1. Reuse any appropriate Flash objects already created for the course. Not only will this save you a lot of time, but it will also give the audience a preview of the content and design they will encounter in the course.
  2. Use characters in the advertisement. If the course has characters in it, use them.They can act as a spokesperson, or as actors in a skit. For example, they can be discussing their thoughts on the course, and why it was beneficial to them.
  3. Make it interactive.This will not only keep your audience’s attention, but also provide a preview of the interactive elements in the course. If you can make the advertisement a short game, that is a plus. However, the game must have the same goal as the advertisement, which is communicating why they should participate in the course.
  4. Make it entertaining. If using humor, be very cautious not to offend anyone.
  5. Include audio and any appropriate sound effects. Sound is a great attention grabber, easy to import into Flash, and if you are using it in your course it can provide a preview of the course’s use of audio as a medium.
  6. Be sure to communicate why the course is relevant to your audience, and the benefits of taking the course (what’s in it for them).
  7. Keep the advertisement as brief as possible without sacrificing your message.
  8. Conclude the advertisement with instructions on how to access the course, and a link to it or to the learning management system where they can launch it.
  9. Place the advertisement where the audience will most likely see it. For example, your organization’s Intranet homepage, the training department’s homepage, the first page of your learning management system, and so on. I also like to e-mail a link to the advertisement to all potential participants and their supervisors, preferably with some sort of tease that encourages them to click the link. I find that if people like the advertisement, they will forward the e-mail, furthering the reach of the advertisement’s message. FYI: I load the Flash .SWF to my Intranet and send a link instead of sending the Flash .SWF directly in the body of the e-mail. Most e-mail systems will strip the Flash .SWF out of the body of the e-mail.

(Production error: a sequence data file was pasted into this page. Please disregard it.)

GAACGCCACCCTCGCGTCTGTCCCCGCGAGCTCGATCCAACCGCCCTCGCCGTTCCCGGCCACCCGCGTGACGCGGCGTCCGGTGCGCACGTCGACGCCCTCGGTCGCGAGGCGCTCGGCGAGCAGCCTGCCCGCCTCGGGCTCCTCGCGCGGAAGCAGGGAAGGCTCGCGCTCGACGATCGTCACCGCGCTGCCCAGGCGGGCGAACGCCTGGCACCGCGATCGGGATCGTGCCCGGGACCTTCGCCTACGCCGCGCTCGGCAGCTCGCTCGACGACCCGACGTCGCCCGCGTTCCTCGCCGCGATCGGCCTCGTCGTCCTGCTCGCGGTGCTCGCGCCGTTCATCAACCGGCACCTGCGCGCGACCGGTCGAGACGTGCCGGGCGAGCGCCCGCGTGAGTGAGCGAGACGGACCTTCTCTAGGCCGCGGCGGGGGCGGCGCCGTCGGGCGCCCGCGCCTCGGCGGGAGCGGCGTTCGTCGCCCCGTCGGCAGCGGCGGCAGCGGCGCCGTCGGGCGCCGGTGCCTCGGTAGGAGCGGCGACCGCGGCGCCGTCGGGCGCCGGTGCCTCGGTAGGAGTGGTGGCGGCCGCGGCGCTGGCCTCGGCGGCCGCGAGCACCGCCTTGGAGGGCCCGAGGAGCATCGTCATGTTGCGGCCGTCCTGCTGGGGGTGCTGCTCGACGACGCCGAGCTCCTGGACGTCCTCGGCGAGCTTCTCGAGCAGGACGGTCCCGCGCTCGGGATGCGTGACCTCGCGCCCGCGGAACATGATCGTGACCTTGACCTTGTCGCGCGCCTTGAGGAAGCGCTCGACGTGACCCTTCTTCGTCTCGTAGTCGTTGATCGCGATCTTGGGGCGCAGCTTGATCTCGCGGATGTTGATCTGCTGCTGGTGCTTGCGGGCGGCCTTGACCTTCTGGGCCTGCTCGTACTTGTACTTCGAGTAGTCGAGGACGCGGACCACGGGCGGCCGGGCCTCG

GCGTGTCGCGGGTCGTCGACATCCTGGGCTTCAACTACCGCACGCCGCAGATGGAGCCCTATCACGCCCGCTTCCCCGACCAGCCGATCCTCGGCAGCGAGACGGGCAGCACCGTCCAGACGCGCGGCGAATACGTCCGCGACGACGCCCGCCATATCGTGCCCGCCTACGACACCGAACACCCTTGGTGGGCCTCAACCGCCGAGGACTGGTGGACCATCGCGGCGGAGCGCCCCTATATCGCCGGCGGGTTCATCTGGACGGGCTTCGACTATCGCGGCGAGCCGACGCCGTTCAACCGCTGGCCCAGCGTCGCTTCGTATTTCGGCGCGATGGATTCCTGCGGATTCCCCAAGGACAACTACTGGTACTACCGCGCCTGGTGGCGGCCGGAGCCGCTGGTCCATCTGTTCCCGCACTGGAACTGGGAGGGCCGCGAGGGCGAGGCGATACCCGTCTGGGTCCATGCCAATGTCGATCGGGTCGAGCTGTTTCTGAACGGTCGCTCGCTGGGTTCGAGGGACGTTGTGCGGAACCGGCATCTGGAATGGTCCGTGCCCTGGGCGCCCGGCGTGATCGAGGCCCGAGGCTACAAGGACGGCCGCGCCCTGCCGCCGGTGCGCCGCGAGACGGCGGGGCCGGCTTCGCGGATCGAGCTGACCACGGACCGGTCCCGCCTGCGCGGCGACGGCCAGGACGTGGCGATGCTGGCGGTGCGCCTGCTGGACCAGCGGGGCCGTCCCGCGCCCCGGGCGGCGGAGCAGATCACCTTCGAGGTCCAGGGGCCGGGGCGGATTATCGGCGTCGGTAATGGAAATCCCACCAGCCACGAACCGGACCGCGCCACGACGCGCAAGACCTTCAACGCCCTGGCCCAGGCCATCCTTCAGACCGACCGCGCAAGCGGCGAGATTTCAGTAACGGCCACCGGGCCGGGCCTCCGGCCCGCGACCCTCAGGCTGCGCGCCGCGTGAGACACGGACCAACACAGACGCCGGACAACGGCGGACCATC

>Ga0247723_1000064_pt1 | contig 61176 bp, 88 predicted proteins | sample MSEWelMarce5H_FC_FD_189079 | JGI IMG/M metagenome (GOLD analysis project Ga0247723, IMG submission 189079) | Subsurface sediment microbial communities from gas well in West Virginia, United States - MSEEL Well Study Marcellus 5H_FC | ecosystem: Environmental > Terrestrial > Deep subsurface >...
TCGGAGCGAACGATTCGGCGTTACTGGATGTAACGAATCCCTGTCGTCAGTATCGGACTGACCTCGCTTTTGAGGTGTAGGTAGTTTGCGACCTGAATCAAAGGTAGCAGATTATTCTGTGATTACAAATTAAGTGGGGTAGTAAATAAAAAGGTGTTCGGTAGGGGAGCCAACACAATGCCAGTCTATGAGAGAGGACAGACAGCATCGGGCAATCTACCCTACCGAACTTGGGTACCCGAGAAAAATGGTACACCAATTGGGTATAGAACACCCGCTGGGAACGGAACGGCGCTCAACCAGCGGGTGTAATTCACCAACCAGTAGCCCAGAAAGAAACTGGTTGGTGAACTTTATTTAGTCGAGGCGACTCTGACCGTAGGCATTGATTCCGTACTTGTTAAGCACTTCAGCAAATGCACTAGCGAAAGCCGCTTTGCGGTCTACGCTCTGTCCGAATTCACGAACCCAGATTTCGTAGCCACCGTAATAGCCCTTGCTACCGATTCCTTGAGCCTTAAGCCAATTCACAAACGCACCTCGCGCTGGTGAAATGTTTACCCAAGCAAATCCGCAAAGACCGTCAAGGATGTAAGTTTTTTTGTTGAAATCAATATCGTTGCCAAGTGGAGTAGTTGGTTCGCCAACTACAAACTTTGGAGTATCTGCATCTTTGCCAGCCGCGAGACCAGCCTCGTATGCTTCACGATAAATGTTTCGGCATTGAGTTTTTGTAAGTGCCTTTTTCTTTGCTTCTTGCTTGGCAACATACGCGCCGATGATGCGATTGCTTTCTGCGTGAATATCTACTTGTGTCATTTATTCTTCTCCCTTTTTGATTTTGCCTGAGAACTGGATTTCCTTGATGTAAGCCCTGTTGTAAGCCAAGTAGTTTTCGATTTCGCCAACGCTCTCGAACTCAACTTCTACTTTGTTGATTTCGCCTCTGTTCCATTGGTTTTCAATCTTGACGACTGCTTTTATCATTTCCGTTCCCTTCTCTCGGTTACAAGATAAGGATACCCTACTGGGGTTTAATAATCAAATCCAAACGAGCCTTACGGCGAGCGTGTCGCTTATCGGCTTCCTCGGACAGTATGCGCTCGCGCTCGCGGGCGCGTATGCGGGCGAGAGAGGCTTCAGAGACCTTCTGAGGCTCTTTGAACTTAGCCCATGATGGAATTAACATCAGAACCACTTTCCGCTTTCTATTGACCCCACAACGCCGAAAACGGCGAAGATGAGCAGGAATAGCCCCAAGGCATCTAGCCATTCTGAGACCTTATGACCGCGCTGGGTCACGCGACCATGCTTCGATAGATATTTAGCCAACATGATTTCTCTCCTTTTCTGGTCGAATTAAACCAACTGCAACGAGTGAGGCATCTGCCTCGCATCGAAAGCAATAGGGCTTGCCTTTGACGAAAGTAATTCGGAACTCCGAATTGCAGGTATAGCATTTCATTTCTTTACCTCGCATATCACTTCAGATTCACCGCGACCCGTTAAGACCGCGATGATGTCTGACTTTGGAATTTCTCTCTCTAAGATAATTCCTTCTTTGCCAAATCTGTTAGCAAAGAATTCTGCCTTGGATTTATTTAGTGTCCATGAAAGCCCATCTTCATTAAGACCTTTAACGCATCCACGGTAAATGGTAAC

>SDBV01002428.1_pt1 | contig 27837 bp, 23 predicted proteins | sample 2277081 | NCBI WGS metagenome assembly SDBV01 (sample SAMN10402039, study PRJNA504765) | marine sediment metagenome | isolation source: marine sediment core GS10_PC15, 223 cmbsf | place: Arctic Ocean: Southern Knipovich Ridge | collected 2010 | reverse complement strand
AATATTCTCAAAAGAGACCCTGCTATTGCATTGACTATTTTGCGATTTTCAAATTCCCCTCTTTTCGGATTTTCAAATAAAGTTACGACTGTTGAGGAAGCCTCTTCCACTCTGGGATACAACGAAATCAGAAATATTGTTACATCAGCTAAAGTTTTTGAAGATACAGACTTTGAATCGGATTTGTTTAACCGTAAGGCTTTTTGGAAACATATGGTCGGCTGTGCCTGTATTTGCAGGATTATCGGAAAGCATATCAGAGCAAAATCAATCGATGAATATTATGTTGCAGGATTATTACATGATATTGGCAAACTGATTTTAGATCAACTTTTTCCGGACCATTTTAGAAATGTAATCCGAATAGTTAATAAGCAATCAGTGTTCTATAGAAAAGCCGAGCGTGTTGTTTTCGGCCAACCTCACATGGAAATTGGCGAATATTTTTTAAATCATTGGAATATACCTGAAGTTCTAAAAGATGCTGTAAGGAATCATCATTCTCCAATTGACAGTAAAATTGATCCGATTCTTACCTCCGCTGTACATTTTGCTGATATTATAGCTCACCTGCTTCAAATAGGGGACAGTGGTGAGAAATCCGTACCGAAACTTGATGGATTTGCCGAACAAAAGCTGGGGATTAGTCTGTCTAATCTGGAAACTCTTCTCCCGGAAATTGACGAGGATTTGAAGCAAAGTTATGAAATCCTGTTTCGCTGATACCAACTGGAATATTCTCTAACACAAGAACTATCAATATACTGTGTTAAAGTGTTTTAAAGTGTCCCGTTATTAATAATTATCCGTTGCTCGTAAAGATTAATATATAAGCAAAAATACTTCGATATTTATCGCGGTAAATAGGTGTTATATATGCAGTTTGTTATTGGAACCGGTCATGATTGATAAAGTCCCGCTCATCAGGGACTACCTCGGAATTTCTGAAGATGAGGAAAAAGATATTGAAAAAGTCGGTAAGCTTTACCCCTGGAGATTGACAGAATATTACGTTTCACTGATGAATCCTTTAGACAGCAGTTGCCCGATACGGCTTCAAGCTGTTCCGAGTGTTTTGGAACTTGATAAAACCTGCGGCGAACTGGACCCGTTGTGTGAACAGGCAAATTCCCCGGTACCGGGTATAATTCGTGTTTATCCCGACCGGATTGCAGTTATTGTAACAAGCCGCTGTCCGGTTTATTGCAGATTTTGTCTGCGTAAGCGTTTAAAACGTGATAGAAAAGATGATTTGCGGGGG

With Flash used as your marketing tool you will get more of a “buzz”around e-Learning releases, and with that, an increase in the number of people visiting and participating in your e-Learning courses.

Big Question – In the Year 2019

The March Big Question from Learning Circuits is What will workplace learning look like in 10 years?

Here are some of the things I see in 10 years:

  • We will see much more informal learning and knowledge management. There will be a need for trainers and/or knowledge managers who will guide, coach, be a catalyst for, and monitor social media and informal learning.
  • Participants will have much more control of learning events. And with the use of technology, courses will be far more reactive to their audiences’ learning needs. We are already seeing this with the use of m-learning and Twitter in the classroom. Thus, a better ability of measuring your audience and formative evaluation.
  • Soft skills training (e.g. sales, customer service, leadership, etc.), which is challenging to teach online, will find its niche online. A much improved 2nd life or similar online environs will allow quality role-playing, coaching, immediate feedback, etc. Far better multi-point, video conferencing will help too.
  • There will be NO more page turners. They will be extinct by 2019. Asynchronous courses will still exist, but they will be engaging, interactive (in the truest sense of the term), and provide opportunities for people to apply learned skills in a safe online environment. Participants will not loath taking an online course, but see them as an enjoyable, positive, learning experience.
  • With WiFi everywhere and universal platforms on all smartphones (all phones will be smartphones), m-learning will be commonplace. Smartphones will also be the common medium for social learning, which we already are seeing via Twitter, Yammer and social media apps.

There it is, my crack at being a futurist.